• a further €400 million (€330 million) be transferred, from the unallocated margin of Heading 2 (preservation and management of natural resources) in 2010, to Heading 1a in 2012 and 2013.

This would result in no overall increase to the Financial Framework.

9.4  The Commission explains its analysis underlying this proposed use of the margins, saying that:

  • the actual and estimated margins under Heading 1a for the remaining years of the current Financial Framework are too limited to be able to contribute to the ITER financing solution;
  • in particular, there is no margin in 2010, due to the financing of the European Economic Recovery Plan this year;
  • it estimates the margin will be €50.10 million (£41.30 million) in 2011, €34 million (£28 million) in 2012 and €47 million (£39 million) in 2013;
  • instead, it proposes to redeploy funds for ITER within existing allocations in Heading 1a — specifically €100 million (£82 million) in 2012 and €360 million (£297 million) in 2013, both from the 7th Research Framework Programme;

9.5  As for available actual and estimated margins in other budget Headings, from which funding might be reallocated to ITER, the Commission judges that margins are too limited to be of use in Headings 1b (cohesion for growth and employment), 3a (freedom, security and justice), 3b (citizenship), 4 (EU as a global player) and 5 (administration). It suggests that only the margin for Heading 2 in 2010, amounting to €456.20 million (£376.30 million), can offer more flexibility — especially once agriculture expenditure for 2010 has been confirmed. It suggests, therefore, reducing the Financial Framework ceiling for commitment appropriations for Heading 2 in 2010 by €400 million (£330 million) and correspondingly increasing the ceiling for commitment appropriations for Heading 1a by €160 million (£132 million) in 2012 and €240 million (£198 million) for 2013. The Financial Framework ceilings for payment appropriations would be changed in the same way.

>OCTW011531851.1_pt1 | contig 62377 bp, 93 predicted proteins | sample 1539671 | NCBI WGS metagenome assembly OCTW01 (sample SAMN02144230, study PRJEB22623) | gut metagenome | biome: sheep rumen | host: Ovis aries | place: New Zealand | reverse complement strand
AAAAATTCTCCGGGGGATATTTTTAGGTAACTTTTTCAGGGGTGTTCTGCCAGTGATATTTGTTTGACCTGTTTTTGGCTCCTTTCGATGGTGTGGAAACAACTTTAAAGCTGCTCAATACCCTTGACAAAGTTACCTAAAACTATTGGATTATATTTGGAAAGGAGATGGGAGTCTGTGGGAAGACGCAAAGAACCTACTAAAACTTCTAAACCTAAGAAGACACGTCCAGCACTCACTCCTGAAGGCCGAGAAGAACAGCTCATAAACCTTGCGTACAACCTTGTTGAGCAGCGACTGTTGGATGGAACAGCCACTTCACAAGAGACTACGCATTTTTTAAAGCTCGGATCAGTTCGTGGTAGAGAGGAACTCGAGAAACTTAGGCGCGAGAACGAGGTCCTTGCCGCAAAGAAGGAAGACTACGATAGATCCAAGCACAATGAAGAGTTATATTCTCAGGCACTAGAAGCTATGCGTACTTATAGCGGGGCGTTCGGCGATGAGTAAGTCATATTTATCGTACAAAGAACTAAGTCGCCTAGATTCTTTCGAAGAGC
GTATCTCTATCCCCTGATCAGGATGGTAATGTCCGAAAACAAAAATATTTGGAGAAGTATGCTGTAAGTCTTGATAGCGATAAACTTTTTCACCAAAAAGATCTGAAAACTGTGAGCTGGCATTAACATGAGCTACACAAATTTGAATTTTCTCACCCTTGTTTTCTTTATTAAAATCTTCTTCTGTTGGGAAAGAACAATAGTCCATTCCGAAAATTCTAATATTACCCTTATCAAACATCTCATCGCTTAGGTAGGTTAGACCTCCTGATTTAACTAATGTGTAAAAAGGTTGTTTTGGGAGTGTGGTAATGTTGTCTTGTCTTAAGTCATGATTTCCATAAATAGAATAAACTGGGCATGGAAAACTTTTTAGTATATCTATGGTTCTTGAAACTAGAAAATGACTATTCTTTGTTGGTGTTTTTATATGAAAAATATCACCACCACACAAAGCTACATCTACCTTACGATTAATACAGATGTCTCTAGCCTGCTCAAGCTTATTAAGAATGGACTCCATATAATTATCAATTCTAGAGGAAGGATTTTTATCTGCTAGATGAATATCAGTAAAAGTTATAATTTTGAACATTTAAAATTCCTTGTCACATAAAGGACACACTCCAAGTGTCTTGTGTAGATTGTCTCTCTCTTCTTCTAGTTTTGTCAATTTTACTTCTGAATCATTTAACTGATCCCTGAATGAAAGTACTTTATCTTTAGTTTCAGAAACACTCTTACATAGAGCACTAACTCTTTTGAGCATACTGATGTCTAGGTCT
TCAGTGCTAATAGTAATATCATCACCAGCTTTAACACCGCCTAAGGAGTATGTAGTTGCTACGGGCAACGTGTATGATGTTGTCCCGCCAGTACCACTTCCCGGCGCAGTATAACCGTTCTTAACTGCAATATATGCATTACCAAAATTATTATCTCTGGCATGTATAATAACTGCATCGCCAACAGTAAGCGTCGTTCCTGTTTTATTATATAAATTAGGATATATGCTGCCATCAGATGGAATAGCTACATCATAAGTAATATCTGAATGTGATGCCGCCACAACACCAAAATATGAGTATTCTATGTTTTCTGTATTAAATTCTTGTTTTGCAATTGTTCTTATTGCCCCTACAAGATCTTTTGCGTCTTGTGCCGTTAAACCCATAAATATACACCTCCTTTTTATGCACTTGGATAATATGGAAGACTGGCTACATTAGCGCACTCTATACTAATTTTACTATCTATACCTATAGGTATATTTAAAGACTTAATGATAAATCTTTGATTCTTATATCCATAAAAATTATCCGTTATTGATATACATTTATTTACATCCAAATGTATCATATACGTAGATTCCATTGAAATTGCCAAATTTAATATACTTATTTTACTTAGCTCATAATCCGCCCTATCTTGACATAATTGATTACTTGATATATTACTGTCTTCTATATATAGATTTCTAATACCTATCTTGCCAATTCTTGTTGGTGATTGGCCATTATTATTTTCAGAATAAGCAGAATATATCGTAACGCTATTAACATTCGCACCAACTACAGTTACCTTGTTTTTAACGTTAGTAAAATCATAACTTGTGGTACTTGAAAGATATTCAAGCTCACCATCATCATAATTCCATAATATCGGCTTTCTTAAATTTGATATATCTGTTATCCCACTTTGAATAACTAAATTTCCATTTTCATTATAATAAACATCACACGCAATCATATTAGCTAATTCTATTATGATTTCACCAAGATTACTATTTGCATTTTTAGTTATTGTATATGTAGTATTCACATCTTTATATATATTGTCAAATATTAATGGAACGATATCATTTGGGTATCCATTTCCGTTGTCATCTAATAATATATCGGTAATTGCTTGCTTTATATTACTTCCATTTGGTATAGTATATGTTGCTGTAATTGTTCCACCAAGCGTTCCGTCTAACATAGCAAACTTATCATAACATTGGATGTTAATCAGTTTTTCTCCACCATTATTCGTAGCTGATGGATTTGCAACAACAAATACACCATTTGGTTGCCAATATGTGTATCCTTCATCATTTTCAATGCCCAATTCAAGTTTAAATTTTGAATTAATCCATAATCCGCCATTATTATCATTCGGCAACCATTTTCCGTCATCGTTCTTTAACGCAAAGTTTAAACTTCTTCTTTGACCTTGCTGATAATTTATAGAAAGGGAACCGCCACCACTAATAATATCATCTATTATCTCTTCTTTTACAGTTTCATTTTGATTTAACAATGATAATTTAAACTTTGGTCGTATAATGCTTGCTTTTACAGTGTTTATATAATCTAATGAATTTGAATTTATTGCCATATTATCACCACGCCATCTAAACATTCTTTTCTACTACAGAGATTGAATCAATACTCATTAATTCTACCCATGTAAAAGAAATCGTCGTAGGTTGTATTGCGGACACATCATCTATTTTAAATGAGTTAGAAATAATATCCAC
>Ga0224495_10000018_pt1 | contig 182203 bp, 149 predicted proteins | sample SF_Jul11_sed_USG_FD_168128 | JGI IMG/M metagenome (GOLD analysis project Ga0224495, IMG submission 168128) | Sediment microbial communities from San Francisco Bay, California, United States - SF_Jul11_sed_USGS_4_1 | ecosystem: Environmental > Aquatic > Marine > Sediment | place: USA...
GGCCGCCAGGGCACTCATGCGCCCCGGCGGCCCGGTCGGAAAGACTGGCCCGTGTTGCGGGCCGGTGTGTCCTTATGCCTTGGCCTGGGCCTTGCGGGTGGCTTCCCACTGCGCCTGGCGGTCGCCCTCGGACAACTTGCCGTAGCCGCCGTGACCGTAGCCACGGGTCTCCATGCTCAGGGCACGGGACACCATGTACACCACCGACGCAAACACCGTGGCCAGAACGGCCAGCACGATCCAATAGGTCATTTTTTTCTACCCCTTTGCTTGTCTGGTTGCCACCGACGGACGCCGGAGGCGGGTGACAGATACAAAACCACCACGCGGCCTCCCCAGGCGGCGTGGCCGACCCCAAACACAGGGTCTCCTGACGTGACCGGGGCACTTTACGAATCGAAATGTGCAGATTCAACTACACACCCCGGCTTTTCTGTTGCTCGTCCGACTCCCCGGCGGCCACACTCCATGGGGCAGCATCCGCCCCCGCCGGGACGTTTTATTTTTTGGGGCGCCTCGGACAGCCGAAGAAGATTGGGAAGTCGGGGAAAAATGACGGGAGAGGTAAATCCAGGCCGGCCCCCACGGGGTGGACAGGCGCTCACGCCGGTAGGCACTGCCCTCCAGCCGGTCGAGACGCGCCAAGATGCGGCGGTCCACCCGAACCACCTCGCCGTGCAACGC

9.6  The Commission suggests that decisions on financing the outstanding amount of €540 million (£445 million) should be made at a later stage, starting with the conciliation process between the Council and the European Parliament on the 2011 EU budget in October-November 2010, and using subsequent annual budgetary procedures if necessary. The Commission also suggests that the three institutions adopt a joint declaration to this purpose, by the latest at this autumn's conciliation meeting.

The Government's view

9.7  The Economic Secretary to the Treasury (Justine Greening) says that the Government supports ITER as a vital step to practical fusion energy supply, while considering that important management issues need to be addressed, along with the rising costs of the project — for this reason the Government supported the Council conclusions of 12 July 2010 on ITER, including the call for cost control and containment and for further improvement of the governance of the ITER project. She then comments on the actual funding proposal to meet the shortfall, saying that:

  • the Government believes it essential that additional financing for ITER is identified within the overall ceiling of the Financial Framework and is pleased that the Commission proposal respects this principle;